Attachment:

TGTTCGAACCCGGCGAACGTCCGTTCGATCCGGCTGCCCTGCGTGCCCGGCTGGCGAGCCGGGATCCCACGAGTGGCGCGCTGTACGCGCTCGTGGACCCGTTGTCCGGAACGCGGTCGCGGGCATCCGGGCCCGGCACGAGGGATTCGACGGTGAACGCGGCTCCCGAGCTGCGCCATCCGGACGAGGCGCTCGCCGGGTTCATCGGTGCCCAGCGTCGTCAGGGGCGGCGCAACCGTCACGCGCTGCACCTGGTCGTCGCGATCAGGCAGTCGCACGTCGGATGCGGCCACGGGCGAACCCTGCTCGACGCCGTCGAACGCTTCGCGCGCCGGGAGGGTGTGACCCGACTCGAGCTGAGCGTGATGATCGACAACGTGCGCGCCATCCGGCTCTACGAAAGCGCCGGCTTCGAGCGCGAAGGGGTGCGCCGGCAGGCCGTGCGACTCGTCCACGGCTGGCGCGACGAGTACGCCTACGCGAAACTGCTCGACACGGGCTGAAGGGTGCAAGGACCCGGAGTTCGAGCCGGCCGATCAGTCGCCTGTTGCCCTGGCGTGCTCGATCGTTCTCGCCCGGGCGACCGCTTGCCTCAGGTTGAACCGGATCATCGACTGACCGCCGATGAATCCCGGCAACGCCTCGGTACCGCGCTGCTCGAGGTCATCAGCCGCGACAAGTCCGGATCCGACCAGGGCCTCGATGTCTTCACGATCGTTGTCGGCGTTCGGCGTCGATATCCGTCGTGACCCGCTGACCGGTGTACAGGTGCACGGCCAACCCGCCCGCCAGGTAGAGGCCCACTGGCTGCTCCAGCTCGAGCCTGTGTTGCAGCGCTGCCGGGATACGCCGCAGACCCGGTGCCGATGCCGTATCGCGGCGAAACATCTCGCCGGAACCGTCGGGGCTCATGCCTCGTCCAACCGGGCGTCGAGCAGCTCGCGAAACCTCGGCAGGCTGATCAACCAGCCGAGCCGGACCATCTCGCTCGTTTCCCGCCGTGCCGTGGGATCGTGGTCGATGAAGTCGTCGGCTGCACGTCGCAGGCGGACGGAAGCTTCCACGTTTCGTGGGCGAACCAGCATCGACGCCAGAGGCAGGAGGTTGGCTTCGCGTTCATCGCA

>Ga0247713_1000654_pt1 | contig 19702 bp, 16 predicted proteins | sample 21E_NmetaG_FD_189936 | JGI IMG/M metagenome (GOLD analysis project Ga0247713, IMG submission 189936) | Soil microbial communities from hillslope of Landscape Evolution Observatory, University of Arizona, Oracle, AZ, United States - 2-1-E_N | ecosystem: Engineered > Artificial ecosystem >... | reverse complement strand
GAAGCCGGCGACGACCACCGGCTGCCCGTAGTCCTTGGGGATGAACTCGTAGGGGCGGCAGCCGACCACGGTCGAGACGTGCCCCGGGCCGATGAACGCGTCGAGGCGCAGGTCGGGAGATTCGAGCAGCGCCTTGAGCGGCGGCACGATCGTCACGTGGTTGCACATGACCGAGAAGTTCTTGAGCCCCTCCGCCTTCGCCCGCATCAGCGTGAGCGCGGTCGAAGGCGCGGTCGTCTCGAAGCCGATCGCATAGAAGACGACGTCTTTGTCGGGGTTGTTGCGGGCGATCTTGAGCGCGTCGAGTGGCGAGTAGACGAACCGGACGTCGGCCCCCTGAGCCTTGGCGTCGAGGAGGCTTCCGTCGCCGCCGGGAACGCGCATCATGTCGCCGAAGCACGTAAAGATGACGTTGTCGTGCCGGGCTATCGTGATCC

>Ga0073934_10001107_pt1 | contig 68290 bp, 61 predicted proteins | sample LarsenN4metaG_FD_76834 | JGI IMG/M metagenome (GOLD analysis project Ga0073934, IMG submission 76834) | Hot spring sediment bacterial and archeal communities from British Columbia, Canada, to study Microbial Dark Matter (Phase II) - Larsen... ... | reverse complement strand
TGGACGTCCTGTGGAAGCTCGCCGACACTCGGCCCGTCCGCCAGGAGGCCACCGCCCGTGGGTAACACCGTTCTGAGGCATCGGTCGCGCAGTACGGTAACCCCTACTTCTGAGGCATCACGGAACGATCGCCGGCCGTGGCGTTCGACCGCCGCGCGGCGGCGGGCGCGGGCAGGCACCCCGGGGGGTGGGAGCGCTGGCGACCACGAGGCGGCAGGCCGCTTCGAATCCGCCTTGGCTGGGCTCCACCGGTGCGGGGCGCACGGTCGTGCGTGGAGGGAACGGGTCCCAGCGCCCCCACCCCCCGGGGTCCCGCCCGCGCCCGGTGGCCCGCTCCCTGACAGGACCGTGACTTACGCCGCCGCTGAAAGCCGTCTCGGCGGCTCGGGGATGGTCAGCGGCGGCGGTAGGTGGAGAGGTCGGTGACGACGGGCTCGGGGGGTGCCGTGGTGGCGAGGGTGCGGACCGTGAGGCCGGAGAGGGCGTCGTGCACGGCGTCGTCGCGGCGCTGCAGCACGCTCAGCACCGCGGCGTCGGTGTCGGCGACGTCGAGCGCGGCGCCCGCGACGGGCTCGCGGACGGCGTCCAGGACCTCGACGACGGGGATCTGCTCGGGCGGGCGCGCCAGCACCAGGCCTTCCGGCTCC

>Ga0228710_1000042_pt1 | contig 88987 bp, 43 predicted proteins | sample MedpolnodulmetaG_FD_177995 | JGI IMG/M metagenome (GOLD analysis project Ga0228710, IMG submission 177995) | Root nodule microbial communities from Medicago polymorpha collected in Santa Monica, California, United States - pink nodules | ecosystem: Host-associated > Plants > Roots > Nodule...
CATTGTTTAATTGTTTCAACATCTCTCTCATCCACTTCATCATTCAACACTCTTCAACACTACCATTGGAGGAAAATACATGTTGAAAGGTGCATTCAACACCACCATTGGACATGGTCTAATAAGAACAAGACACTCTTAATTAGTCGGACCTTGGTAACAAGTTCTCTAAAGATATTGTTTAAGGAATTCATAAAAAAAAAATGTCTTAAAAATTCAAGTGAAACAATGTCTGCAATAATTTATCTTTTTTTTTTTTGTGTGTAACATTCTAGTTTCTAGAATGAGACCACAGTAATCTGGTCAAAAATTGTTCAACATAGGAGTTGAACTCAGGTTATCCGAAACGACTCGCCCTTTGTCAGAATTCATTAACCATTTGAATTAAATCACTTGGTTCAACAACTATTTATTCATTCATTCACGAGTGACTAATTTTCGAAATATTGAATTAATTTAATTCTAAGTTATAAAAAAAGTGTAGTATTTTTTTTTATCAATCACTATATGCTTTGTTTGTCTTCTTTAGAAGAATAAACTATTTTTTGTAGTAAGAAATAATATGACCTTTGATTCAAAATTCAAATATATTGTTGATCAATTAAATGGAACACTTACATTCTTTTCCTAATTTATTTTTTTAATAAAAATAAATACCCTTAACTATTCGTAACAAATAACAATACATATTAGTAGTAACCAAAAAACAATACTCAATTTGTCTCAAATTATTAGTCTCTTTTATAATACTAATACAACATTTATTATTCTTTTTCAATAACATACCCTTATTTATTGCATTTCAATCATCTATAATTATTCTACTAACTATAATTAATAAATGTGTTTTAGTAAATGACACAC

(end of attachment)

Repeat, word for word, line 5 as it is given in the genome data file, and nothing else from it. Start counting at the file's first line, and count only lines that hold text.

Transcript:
TGGACGTCCTGTGGAAGCTCGCCGACACTCGGCCCGTCCGCCAGGAGGCCACCGCCCGTGGGTAACACCGTTCTGAGGCATCGGTCGCGCAGTACGGTAACCCCTACTTCTGAGGCATCACGGAACGATCGCCGGCCGTGGCGTTCGACCGCCGCGCGGCGGCGGGCGCGGGCAGGCACCCCGGGGGGTGGGAGCGCTGGCGACCACGAGGCGGCAGGCCGCTTCGAATCCGCCTTGGCTGGGCTCCACCGGTGCGGGGCGCACGGTCGTGCGTGGAGGGAACGGGTCCCAGCGCCCCCACCCCCCGGGGTCCCGCCCGCGCCCGGTGGCCCGCTCCCTGACAGGACCGTGACTTACGCCGCCGCTGAAAGCCGTCTCGGCGGCTCGGGGATGGTCAGCGGCGGCGGTAGGTGGAGAGGTCGGTGACGACGGGCTCGGGGGGTGCCGTGGTGGCGAGGGTGCGGACCGTGAGGCCGGAGAGGGCGTCGTGCACGGCGTCGTCGCGGCGCTGCAGCACGCTCAGCACCGCGGCGTCGGTGTCGGCGACGTCGAGCGCGGCGCCCGCGACGGGCTCGCGGACGGCGTCCAGGACCTCGACGACGGGGATCTGCTCGGGCGGGCGCGCCAGCACCAGGCCTTCCGGCTCC